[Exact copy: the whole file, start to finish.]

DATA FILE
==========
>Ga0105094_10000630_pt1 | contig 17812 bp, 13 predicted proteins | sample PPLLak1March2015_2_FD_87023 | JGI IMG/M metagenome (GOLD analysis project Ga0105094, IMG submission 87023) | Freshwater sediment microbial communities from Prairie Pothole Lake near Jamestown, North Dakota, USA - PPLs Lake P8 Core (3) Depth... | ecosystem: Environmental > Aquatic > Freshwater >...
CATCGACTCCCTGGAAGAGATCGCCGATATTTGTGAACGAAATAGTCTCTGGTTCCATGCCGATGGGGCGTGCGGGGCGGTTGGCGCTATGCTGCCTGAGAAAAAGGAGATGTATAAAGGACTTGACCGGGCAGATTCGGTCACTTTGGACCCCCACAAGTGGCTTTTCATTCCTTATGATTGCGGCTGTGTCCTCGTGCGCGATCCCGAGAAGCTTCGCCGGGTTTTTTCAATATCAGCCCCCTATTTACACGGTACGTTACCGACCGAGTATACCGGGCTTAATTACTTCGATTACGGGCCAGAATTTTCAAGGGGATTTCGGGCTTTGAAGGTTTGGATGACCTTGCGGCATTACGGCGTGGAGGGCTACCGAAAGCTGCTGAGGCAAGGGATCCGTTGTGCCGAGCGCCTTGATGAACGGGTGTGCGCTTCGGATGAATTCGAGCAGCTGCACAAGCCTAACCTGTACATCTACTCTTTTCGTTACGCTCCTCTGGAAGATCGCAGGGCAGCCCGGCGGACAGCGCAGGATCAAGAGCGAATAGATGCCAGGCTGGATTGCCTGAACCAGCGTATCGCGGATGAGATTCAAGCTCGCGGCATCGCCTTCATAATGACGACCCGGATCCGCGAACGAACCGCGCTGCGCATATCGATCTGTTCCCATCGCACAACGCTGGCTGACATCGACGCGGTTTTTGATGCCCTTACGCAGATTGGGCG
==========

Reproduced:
>Ga0105094_10000630_pt1 | contig 17812 bp, 13 predicted proteins | sample PPLLak1March2015_2_FD_87023 | JGI IMG/M metagenome (GOLD analysis project Ga0105094, IMG submission 87023) | Freshwater sediment microbial communities from Prairie Pothole Lake near Jamestown, North Dakota, USA - PPLs Lake P8 Core (3) Depth... | ecosystem: Environmental > Aquatic > Freshwater >...
CATCGACTCCCTGGAAGAGATCGCCGATATTTGTGAACGAAATAGTCTCTGGTTCCATGCCGATGGGGCGTGCGGGGCGGTTGGCGCTATGCTGCCTGAGAAAAAGGAGATGTATAAAGGACTTGACCGGGCAGATTCGGTCACTTTGGACCCCCACAAGTGGCTTTTCATTCCTTATGATTGCGGCTGTGTCCTCGTGCGCGATCCCGAGAAGCTTCGCCGGGTTTTTTCAATATCAGCCCCCTATTTACACGGTACGTTACCGACCGAGTATACCGGGCTTAATTACTTCGATTACGGGCCAGAATTTTCAAGGGGATTTCGGGCTTTGAAGGTTTGGATGACCTTGCGGCATTACGGCGTGGAGGGCTACCGAAAGCTGCTGAGGCAAGGGATCCGTTGTGCCGAGCGCCTTGATGAACGGGTGTGCGCTTCGGATGAATTCGAGCAGCTGCACAAGCCTAACCTGTACATCTACTCTTTTCGTTACGCTCCTCTGGAAGATCGCAGGGCAGCCCGGCGGACAGCGCAGGATCAAGAGCGAATAGATGCCAGGCTGGATTGCCTGAACCAGCGTATCGCGGATGAGATTCAAGCTCGCGGCATCGCCTTCATAATGACGACCCGGATCCGCGAACGAACCGCGCTGCGCATATCGATCTGTTCCCATCGCACAACGCTGGCTGACATCGACGCGGTTTTTGATGCCCTTACGCAGATTGGGCG